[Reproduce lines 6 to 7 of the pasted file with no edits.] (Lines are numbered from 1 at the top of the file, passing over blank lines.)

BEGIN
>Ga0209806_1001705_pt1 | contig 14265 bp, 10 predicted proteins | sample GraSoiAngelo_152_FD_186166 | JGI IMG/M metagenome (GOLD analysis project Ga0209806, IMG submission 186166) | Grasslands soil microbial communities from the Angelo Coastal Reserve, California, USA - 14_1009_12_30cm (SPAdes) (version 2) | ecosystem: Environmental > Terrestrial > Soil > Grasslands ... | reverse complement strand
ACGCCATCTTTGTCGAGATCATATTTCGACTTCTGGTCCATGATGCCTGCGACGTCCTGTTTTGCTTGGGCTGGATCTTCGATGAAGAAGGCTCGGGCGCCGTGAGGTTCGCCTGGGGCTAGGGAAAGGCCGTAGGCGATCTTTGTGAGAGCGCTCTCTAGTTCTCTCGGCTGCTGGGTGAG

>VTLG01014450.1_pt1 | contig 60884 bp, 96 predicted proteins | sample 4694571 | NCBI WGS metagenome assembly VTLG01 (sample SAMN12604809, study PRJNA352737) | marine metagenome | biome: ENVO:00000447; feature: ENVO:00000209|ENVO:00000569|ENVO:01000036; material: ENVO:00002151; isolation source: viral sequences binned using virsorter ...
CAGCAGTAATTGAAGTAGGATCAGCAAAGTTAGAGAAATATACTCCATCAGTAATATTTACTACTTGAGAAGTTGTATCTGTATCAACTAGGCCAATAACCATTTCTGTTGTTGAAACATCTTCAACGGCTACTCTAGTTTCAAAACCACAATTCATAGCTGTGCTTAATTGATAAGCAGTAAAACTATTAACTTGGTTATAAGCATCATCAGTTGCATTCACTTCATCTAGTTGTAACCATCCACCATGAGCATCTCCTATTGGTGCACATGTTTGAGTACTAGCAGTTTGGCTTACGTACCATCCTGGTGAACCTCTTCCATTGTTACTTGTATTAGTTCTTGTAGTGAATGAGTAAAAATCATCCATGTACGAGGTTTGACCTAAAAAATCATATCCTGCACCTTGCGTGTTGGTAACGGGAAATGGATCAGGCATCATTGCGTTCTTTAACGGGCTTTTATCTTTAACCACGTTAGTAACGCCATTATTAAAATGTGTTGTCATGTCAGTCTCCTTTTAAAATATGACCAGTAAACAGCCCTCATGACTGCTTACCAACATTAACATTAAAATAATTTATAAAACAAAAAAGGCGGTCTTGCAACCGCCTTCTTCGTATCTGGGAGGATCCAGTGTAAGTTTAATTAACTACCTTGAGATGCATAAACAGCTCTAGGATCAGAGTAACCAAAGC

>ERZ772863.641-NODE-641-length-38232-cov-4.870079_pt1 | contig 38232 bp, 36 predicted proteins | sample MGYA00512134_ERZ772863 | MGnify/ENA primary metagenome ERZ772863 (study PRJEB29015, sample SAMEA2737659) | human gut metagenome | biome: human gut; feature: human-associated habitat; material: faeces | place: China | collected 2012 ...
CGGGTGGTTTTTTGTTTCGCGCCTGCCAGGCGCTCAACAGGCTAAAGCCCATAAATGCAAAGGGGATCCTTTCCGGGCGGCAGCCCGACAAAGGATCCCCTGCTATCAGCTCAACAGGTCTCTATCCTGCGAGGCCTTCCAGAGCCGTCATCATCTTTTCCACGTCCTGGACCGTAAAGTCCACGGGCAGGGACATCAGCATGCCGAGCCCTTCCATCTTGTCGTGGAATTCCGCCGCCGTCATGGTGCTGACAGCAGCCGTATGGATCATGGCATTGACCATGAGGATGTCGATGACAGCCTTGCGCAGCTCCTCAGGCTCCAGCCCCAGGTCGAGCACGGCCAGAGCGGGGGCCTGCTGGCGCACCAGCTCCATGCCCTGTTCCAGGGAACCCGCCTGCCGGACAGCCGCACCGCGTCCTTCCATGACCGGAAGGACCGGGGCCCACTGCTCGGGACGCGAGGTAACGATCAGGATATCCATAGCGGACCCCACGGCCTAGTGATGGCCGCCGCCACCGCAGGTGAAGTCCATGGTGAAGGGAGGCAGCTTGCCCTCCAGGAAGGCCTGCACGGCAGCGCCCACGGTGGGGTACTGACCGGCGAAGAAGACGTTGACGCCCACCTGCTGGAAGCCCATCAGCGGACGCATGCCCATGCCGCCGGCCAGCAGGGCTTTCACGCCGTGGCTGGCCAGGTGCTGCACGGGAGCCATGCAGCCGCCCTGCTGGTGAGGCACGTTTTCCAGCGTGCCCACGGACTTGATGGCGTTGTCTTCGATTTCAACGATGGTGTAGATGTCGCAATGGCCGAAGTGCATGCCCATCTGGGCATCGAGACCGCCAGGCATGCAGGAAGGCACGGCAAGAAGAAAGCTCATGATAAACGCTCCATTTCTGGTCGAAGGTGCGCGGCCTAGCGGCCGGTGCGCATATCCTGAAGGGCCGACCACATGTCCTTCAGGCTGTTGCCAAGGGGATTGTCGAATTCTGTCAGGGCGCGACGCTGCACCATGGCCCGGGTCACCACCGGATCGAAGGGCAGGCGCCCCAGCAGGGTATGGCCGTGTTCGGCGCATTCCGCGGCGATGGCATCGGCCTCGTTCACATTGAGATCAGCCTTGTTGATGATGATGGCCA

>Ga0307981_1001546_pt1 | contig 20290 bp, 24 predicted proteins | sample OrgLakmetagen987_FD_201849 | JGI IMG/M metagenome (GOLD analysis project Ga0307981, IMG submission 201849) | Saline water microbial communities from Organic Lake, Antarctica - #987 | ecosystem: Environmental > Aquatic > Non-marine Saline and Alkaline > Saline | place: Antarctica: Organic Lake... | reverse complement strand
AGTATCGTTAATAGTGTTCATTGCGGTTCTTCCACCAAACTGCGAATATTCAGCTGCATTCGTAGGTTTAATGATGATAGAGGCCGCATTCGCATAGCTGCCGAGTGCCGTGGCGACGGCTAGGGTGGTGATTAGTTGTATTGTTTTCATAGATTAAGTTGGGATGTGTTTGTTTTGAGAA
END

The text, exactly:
CGGGTGGTTTTTTGTTTCGCGCCTGCCAGGCGCTCAACAGGCTAAAGCCCATAAATGCAAAGGGGATCCTTTCCGGGCGGCAGCCCGACAAAGGATCCCCTGCTATCAGCTCAACAGGTCTCTATCCTGCGAGGCCTTCCAGAGCCGTCATCATCTTTTCCACGTCCTGGACCGTAAAGTCCACGGGCAGGGACATCAGCATGCCGAGCCCTTCCATCTTGTCGTGGAATTCCGCCGCCGTCATGGTGCTGACAGCAGCCGTATGGATCATGGCATTGACCATGAGGATGTCGATGACAGCCTTGCGCAGCTCCTCAGGCTCCAGCCCCAGGTCGAGCACGGCCAGAGCGGGGGCCTGCTGGCGCACCAGCTCCATGCCCTGTTCCAGGGAACCCGCCTGCCGGACAGCCGCACCGCGTCCTTCCATGACCGGAAGGACCGGGGCCCACTGCTCGGGACGCGAGGTAACGATCAGGATATCCATAGCGGACCCCACGGCCTAGTGATGGCCGCCGCCACCGCAGGTGAAGTCCATGGTGAAGGGAGGCAGCTTGCCCTCCAGGAAGGCCTGCACGGCAGCGCCCACGGTGGGGTACTGACCGGCGAAGAAGACGTTGACGCCCACCTGCTGGAAGCCCATCAGCGGACGCATGCCCATGCCGCCGGCCAGCAGGGCTTTCACGCCGTGGCTGGCCAGGTGCTGCACGGGAGCCATGCAGCCGCCCTGCTGGTGAGGCACGTTTTCCAGCGTGCCCACGGACTTGATGGCGTTGTCTTCGATTTCAACGATGGTGTAGATGTCGCAATGGCCGAAGTGCATGCCCATCTGGGCATCGAGACCGCCAGGCATGCAGGAAGGCACGGCAAGAAGAAAGCTCATGATAAACGCTCCATTTCTGGTCGAAGGTGCGCGGCCTAGCGGCCGGTGCGCATATCCTGAAGGGCCGACCACATGTCCTTCAGGCTGTTGCCAAGGGGATTGTCGAATTCTGTCAGGGCGCGACGCTGCACCATGGCCCGGGTCACCACCGGATCGAAGGGCAGGCGCCCCAGCAGGGTATGGCCGTGTTCGGCGCATTCCGCGGCGATGGCATCGGCCTCGTTCACATTGAGATCAGCCTTGTTGATGATGATGGCCA

>Ga0307981_1001546_pt1 | contig 20290 bp, 24 predicted proteins | sample OrgLakmetagen987_FD_201849 | JGI IMG/M metagenome (GOLD analysis project Ga0307981, IMG submission 201849) | Saline water microbial communities from Organic Lake, Antarctica - #987 | ecosystem: Environmental > Aquatic > Non-marine Saline and Alkaline > Saline | place: Antarctica: Organic Lake... | reverse complement strand